The passive voice combined with modal verbs (will / would; can / could; should / must; may / might) is often used to qualify statements, usually to show that a result is highly applicable, though not always true. This practice is called “hedging claims”. Additionally, modal expressions, such as in general, most likely, probably, presumably also serve this purpose. According to Biber et al* (1999), other verbs commonly co-occurring with modals (>60%) are: admit, afford, appeal, assure, cope (with), guarantee, handle, imagine, resist, settle for, suffice, survive, tolerate.
Presumably, our questionnaire will have to be vetted by experts in the field.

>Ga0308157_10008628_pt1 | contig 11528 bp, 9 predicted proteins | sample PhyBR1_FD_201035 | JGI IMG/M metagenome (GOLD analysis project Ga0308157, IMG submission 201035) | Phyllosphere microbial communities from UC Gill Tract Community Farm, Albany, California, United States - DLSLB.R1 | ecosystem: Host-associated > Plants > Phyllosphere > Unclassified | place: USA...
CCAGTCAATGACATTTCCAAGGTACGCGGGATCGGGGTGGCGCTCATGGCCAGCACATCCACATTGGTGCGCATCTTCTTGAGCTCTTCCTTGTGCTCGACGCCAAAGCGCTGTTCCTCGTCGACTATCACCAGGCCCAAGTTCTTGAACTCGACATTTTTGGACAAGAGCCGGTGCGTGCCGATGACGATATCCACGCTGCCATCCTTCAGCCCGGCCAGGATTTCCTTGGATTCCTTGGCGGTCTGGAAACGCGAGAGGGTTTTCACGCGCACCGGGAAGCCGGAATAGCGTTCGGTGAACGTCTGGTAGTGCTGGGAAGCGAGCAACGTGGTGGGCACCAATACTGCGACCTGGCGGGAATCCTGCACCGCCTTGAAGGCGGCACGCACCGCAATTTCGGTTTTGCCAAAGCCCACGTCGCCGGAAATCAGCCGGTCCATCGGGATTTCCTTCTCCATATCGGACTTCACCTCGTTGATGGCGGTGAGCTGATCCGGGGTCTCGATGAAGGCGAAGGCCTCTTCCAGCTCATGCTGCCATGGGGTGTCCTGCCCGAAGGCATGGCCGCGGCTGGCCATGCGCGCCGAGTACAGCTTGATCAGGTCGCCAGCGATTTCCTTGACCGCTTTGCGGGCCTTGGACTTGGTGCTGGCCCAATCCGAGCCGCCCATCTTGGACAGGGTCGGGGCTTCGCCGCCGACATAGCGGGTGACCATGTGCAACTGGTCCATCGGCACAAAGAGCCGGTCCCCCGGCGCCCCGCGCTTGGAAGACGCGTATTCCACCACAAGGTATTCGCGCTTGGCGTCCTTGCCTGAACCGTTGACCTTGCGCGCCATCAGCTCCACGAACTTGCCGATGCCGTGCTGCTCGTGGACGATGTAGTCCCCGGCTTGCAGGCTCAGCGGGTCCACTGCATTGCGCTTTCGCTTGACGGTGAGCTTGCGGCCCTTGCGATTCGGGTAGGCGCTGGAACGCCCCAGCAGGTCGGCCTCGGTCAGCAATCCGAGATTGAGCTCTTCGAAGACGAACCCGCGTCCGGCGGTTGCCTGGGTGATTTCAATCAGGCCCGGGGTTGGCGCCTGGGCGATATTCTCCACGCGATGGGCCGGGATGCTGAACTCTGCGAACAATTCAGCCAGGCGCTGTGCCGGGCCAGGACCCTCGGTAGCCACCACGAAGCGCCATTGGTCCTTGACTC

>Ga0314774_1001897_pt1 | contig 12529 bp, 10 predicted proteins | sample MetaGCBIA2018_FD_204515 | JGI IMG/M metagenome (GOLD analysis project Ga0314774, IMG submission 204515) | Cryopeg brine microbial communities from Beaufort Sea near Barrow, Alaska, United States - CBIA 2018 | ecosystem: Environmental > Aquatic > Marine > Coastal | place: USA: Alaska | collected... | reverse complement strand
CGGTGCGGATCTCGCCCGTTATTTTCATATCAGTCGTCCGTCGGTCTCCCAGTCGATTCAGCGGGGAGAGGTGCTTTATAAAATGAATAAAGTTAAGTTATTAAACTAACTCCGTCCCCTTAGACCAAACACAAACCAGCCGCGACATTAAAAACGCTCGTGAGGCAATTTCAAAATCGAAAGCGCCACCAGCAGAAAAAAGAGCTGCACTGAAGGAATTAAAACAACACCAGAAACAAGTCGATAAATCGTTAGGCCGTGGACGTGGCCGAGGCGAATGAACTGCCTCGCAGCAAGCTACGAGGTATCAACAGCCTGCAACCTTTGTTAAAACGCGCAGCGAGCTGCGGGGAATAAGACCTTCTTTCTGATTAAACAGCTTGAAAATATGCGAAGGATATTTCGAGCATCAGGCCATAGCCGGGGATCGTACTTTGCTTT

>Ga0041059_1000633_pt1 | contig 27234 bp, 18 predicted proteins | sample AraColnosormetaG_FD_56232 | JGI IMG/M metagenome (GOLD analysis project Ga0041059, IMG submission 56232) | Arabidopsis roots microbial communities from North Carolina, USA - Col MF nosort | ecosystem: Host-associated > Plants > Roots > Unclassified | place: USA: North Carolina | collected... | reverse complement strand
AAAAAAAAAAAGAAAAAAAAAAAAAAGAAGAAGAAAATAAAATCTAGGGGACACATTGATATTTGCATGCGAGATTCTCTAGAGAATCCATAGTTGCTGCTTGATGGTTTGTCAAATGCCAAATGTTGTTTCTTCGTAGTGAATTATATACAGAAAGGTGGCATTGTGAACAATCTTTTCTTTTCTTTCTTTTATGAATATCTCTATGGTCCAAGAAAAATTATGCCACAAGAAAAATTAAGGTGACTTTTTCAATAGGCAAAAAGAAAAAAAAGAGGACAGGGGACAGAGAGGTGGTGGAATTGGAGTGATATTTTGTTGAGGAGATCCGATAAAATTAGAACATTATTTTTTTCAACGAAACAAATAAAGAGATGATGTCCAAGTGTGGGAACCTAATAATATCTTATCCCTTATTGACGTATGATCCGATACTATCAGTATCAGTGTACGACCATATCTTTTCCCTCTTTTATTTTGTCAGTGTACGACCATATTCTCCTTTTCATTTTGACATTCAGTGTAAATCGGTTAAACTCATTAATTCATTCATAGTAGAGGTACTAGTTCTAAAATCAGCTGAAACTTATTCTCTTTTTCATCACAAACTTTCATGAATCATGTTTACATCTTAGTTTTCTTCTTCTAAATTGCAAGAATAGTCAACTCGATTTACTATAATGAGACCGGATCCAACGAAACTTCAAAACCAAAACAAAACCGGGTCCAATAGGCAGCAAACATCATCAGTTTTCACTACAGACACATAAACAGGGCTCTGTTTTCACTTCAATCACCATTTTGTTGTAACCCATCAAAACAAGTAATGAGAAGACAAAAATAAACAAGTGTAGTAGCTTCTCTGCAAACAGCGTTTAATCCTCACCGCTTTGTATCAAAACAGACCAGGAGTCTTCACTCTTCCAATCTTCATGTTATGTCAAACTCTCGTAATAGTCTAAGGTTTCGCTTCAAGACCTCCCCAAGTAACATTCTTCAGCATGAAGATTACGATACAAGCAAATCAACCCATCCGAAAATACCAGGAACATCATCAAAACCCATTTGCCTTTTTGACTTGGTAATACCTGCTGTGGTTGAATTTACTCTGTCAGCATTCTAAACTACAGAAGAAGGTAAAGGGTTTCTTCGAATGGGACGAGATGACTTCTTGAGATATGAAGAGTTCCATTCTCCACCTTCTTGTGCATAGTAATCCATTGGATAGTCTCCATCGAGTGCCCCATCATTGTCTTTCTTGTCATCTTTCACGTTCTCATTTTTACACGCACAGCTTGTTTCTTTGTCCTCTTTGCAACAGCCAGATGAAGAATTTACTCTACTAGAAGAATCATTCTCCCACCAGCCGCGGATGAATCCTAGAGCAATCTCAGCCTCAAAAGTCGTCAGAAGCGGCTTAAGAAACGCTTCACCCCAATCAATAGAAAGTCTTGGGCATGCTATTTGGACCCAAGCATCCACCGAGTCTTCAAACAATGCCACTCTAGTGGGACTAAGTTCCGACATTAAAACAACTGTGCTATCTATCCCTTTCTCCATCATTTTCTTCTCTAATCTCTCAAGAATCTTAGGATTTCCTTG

The two processes could well be independent.
Such an approach should guarantee a high degree of validity.
The only problem may be that the results are difficult to interpret according to our criteria.
Of course, our findings will most likely contradict this theory.
However, using the hamburger index to interpret purchasing power can be misleading.
This approach might afford us more insight into this issue.
Only top-down policy can establish these guidelines in most corporations.
A qualitative approach may also be applicable here.
Our error margin should tolerate such fuzziness quite well.
If we have insufficient data, we will settle for the original datasets provided by the administration.
*Biber D., Johansson S., Leech G., Conrad S., Finegan E. (1999). Longman Grammar of Spoken and Written English. Pearson Education Ltd., pp 485-492.